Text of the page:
Foreign journalists headed to North Korea on Tuesday to witness the promised destruction of its nuclear test site, a move seen as a goodwill gesture before a planned summit with the United States.
Dozens of reporters from China, the United States and Russia departed on a charter flight from Beijing, according to Chinese state broadcaster CGTN which is part of the contingent. It showed the journalists board a small plane emblazoned with the North's flag.
The journalists will cover the demolition of the Punggye-ri nuclear testing site inside a mountain in the northeast of the country, which is scheduled to take place between Wednesday to Friday.
Agence France-Presse and some other major media organisations were not invited to cover the event.
The North has staged all six of its nuclear tests there beginning in 2006. The latest and by far the most powerful in September last year was said by Pyongyang to have been a hydrogen bomb.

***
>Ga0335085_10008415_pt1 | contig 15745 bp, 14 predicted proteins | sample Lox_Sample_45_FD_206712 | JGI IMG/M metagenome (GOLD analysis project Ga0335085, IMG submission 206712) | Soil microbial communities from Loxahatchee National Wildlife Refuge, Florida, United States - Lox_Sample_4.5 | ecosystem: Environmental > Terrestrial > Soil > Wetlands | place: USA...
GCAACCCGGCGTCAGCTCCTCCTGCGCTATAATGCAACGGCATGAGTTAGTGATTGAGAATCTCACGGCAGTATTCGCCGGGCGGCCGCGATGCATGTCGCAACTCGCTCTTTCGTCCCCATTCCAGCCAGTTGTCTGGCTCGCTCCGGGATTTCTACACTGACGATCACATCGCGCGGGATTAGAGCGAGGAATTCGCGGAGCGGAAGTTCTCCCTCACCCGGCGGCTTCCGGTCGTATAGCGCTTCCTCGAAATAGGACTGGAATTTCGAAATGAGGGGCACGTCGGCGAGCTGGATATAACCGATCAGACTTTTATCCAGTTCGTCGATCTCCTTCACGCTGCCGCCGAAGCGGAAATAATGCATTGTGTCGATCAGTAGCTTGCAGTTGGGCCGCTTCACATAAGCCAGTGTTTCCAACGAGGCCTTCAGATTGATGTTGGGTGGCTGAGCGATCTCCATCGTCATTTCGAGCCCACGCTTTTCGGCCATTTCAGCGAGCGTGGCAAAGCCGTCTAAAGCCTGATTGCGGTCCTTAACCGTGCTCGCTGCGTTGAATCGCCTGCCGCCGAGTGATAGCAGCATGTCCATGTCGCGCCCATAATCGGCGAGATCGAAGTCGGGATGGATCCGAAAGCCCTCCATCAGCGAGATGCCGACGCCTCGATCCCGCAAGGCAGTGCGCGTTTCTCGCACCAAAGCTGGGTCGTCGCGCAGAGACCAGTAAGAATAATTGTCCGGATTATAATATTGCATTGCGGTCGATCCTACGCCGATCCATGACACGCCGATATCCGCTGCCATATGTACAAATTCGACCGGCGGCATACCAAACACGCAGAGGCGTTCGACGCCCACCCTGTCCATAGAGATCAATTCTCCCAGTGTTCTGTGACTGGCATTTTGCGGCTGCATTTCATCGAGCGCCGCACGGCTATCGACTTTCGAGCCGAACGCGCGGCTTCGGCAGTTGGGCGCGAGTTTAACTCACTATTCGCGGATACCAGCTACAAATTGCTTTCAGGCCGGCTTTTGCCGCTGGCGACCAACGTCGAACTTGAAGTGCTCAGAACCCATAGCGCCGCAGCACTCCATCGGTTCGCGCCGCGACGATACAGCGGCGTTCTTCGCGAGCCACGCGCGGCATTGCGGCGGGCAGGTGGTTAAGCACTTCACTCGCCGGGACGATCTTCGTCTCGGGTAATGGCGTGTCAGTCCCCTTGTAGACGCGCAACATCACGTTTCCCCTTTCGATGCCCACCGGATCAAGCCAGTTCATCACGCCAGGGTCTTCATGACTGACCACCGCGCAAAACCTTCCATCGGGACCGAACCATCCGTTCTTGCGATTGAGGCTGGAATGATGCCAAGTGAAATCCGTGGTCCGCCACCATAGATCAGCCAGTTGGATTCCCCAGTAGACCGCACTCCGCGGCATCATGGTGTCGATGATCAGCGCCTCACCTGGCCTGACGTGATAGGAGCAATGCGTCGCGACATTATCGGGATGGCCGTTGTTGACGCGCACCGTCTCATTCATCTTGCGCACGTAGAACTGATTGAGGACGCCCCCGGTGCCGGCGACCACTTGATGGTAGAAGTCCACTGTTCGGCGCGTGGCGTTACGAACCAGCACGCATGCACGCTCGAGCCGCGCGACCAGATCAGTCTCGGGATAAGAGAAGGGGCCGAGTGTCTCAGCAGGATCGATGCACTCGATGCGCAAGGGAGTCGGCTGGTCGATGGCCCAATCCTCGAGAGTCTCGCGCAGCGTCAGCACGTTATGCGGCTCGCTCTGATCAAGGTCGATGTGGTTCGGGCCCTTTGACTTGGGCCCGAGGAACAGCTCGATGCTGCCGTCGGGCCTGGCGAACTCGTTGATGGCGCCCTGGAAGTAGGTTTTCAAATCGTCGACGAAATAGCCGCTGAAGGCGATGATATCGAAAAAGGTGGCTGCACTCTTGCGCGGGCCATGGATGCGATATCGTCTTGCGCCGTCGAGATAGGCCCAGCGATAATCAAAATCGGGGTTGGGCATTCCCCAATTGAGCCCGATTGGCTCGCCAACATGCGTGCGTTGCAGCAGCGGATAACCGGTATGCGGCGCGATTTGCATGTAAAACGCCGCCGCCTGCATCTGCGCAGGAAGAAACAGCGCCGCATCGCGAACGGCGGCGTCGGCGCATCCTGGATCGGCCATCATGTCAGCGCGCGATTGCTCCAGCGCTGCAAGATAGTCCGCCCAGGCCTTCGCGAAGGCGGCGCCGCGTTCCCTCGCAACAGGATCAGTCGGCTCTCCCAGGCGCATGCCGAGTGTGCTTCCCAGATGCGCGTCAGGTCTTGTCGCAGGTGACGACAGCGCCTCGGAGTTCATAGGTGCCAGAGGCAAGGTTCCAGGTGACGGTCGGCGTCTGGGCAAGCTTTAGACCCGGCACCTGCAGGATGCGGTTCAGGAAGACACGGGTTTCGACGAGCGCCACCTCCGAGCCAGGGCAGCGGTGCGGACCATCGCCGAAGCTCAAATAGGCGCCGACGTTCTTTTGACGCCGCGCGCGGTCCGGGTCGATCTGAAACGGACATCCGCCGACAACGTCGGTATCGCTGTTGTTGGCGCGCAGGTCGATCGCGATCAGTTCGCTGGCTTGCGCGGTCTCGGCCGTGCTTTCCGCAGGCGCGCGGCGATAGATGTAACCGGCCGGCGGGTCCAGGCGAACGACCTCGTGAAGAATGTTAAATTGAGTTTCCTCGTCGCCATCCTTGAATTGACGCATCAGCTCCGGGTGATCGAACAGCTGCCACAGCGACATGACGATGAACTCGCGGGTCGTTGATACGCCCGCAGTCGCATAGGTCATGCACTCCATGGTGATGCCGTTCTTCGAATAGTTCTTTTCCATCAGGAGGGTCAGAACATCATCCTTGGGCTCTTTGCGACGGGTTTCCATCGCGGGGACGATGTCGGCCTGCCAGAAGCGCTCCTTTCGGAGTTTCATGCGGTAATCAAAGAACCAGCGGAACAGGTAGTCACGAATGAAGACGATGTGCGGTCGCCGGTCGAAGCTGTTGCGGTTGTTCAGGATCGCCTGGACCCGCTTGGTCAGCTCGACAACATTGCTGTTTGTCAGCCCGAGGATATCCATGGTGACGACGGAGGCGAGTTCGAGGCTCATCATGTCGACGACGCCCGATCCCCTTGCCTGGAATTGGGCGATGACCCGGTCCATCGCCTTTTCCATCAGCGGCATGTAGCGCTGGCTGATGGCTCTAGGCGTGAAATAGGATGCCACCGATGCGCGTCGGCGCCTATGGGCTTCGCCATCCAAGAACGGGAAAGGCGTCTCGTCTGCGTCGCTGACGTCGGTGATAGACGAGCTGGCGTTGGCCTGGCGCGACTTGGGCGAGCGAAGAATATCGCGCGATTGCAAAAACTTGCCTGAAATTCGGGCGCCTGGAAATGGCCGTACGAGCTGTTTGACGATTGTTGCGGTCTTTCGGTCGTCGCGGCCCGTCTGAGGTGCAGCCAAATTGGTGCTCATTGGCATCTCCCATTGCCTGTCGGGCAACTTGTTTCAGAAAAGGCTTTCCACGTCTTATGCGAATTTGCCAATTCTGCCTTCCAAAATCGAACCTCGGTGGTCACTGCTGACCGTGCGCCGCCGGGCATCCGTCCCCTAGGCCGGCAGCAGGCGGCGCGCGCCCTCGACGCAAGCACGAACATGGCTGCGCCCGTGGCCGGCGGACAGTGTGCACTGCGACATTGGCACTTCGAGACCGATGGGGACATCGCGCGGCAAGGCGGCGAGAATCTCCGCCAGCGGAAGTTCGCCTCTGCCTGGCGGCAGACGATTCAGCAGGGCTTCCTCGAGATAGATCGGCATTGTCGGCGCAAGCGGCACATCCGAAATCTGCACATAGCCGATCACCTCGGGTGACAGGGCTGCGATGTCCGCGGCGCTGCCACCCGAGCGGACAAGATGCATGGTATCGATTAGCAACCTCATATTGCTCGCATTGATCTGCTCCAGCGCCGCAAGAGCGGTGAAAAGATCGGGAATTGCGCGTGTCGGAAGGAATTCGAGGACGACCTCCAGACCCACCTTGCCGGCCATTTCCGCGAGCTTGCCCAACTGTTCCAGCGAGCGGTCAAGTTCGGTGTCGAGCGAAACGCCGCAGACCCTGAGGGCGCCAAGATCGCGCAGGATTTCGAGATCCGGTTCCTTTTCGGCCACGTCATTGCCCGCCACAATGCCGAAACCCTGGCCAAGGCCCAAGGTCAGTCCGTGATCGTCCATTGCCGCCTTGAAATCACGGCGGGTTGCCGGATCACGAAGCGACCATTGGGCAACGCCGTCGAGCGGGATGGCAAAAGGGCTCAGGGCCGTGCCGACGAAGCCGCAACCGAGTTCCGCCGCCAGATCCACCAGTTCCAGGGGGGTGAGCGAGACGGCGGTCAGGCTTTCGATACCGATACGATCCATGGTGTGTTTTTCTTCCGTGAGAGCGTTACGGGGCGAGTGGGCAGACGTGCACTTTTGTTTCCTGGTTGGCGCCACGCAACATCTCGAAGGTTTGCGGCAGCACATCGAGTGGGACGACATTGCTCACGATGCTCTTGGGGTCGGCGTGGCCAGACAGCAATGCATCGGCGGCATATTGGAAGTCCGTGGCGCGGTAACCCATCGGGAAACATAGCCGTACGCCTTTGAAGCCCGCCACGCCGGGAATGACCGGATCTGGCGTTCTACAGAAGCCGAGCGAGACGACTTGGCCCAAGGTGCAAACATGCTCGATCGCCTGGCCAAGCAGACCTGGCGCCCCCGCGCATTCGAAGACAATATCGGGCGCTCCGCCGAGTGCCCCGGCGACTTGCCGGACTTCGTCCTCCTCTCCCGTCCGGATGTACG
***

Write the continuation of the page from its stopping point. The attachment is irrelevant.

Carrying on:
The North previously said South Korean journalists would be allowed to attend this week's ceremony, as part of a series of ice-breaking diplomatic moves following a summit between the two country's leaders last month.
But Pyongyang refused at the last minute to accept a list of South Korean journalists. It has railed against the ongoing "Max Thunder" military aviation exercise involving the United States and South Korea, calling it "an act of provocation."
Pyongyang has also threatened to cancel a summit between US President Donald Trump and its own leader Kim Jong Un in Singapore on June 12, despite weeks of tentative rapprochement.
The North has accused the US of cornering it with a unilateral demand for denuclearisation.
The Punggye-ri site pictured in April 2017